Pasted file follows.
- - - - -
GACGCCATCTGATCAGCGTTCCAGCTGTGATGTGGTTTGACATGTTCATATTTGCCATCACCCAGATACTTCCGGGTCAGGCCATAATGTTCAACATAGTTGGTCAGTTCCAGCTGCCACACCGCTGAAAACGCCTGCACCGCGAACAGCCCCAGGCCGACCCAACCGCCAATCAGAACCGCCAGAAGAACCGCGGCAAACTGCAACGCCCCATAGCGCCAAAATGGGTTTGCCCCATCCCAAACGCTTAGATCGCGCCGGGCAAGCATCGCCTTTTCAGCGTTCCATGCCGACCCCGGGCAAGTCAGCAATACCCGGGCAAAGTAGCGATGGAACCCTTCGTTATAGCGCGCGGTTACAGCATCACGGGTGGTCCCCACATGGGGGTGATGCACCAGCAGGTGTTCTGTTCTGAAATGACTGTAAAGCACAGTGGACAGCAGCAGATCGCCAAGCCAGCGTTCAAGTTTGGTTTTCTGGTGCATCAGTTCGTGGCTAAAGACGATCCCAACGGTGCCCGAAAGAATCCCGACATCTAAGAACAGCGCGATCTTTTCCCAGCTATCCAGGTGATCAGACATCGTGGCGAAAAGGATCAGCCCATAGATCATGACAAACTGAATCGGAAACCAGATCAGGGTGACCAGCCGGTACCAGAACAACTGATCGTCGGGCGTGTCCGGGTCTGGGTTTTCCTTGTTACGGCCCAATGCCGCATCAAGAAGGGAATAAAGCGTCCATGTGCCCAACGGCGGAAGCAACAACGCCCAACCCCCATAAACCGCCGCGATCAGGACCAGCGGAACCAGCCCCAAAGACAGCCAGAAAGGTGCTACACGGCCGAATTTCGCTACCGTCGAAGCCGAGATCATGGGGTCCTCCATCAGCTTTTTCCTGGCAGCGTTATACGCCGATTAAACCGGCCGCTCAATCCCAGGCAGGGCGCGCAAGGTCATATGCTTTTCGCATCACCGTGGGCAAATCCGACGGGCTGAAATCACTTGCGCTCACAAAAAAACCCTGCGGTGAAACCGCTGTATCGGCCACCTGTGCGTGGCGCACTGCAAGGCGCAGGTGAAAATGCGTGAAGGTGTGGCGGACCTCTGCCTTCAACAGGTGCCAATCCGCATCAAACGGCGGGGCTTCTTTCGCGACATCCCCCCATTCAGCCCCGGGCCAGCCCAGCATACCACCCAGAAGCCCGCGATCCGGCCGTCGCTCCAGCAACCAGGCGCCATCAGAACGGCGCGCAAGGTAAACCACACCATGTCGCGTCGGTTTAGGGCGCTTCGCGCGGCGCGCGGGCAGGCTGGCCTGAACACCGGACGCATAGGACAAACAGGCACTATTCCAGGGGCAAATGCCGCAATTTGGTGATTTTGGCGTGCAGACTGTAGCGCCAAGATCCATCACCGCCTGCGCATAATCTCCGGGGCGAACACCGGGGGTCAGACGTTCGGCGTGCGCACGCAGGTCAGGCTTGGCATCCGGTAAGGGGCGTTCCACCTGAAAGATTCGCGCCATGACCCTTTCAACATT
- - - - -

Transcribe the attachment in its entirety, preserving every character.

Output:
GACGCCATCTGATCAGCGTTCCAGCTGTGATGTGGTTTGACATGTTCATATTTGCCATCACCCAGATACTTCCGGGTCAGGCCATAATGTTCAACATAGTTGGTCAGTTCCAGCTGCCACACCGCTGAAAACGCCTGCACCGCGAACAGCCCCAGGCCGACCCAACCGCCAATCAGAACCGCCAGAAGAACCGCGGCAAACTGCAACGCCCCATAGCGCCAAAATGGGTTTGCCCCATCCCAAACGCTTAGATCGCGCCGGGCAAGCATCGCCTTTTCAGCGTTCCATGCCGACCCCGGGCAAGTCAGCAATACCCGGGCAAAGTAGCGATGGAACCCTTCGTTATAGCGCGCGGTTACAGCATCACGGGTGGTCCCCACATGGGGGTGATGCACCAGCAGGTGTTCTGTTCTGAAATGACTGTAAAGCACAGTGGACAGCAGCAGATCGCCAAGCCAGCGTTCAAGTTTGGTTTTCTGGTGCATCAGTTCGTGGCTAAAGACGATCCCAACGGTGCCCGAAAGAATCCCGACATCTAAGAACAGCGCGATCTTTTCCCAGCTATCCAGGTGATCAGACATCGTGGCGAAAAGGATCAGCCCATAGATCATGACAAACTGAATCGGAAACCAGATCAGGGTGACCAGCCGGTACCAGAACAACTGATCGTCGGGCGTGTCCGGGTCTGGGTTTTCCTTGTTACGGCCCAATGCCGCATCAAGAAGGGAATAAAGCGTCCATGTGCCCAACGGCGGAAGCAACAACGCCCAACCCCCATAAACCGCCGCGATCAGGACCAGCGGAACCAGCCCCAAAGACAGCCAGAAAGGTGCTACACGGCCGAATTTCGCTACCGTCGAAGCCGAGATCATGGGGTCCTCCATCAGCTTTTTCCTGGCAGCGTTATACGCCGATTAAACCGGCCGCTCAATCCCAGGCAGGGCGCGCAAGGTCATATGCTTTTCGCATCACCGTGGGCAAATCCGACGGGCTGAAATCACTTGCGCTCACAAAAAAACCCTGCGGTGAAACCGCTGTATCGGCCACCTGTGCGTGGCGCACTGCAAGGCGCAGGTGAAAATGCGTGAAGGTGTGGCGGACCTCTGCCTTCAACAGGTGCCAATCCGCATCAAACGGCGGGGCTTCTTTCGCGACATCCCCCCATTCAGCCCCGGGCCAGCCCAGCATACCACCCAGAAGCCCGCGATCCGGCCGTCGCTCCAGCAACCAGGCGCCATCAGAACGGCGCGCAAGGTAAACCACACCATGTCGCGTCGGTTTAGGGCGCTTCGCGCGGCGCGCGGGCAGGCTGGCCTGAACACCGGACGCATAGGACAAACAGGCACTATTCCAGGGGCAAATGCCGCAATTTGGTGATTTTGGCGTGCAGACTGTAGCGCCAAGATCCATCACCGCCTGCGCATAATCTCCGGGGCGAACACCGGGGGTCAGACGTTCGGCGTGCGCACGCAGGTCAGGCTTGGCATCCGGTAAGGGGCGTTCCACCTGAAAGATTCGCGCCATGACCCTTTCAACATT